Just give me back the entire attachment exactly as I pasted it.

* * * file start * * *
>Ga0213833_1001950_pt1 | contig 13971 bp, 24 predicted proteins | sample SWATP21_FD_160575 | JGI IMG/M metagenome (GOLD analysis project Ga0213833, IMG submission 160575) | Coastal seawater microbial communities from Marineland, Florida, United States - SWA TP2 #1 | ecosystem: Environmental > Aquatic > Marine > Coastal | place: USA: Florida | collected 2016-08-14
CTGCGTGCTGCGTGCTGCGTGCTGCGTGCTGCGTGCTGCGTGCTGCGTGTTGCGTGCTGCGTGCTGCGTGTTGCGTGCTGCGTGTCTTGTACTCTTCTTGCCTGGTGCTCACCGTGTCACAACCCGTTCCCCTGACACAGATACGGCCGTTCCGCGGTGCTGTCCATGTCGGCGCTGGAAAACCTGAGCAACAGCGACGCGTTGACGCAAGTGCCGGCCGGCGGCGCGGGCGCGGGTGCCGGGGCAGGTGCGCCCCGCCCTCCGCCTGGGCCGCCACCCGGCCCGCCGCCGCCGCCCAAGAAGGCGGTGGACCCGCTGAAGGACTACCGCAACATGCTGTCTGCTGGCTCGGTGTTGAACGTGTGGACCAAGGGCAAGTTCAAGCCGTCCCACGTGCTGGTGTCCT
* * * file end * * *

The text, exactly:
>Ga0213833_1001950_pt1 | contig 13971 bp, 24 predicted proteins | sample SWATP21_FD_160575 | JGI IMG/M metagenome (GOLD analysis project Ga0213833, IMG submission 160575) | Coastal seawater microbial communities from Marineland, Florida, United States - SWA TP2 #1 | ecosystem: Environmental > Aquatic > Marine > Coastal | place: USA: Florida | collected 2016-08-14
CTGCGTGCTGCGTGCTGCGTGCTGCGTGCTGCGTGCTGCGTGCTGCGTGTTGCGTGCTGCGTGCTGCGTGTTGCGTGCTGCGTGTCTTGTACTCTTCTTGCCTGGTGCTCACCGTGTCACAACCCGTTCCCCTGACACAGATACGGCCGTTCCGCGGTGCTGTCCATGTCGGCGCTGGAAAACCTGAGCAACAGCGACGCGTTGACGCAAGTGCCGGCCGGCGGCGCGGGCGCGGGTGCCGGGGCAGGTGCGCCCCGCCCTCCGCCTGGGCCGCCACCCGGCCCGCCGCCGCCGCCCAAGAAGGCGGTGGACCCGCTGAAGGACTACCGCAACATGCTGTCTGCTGGCTCGGTGTTGAACGTGTGGACCAAGGGCAAGTTCAAGCCGTCCCACGTGCTGGTGTCCT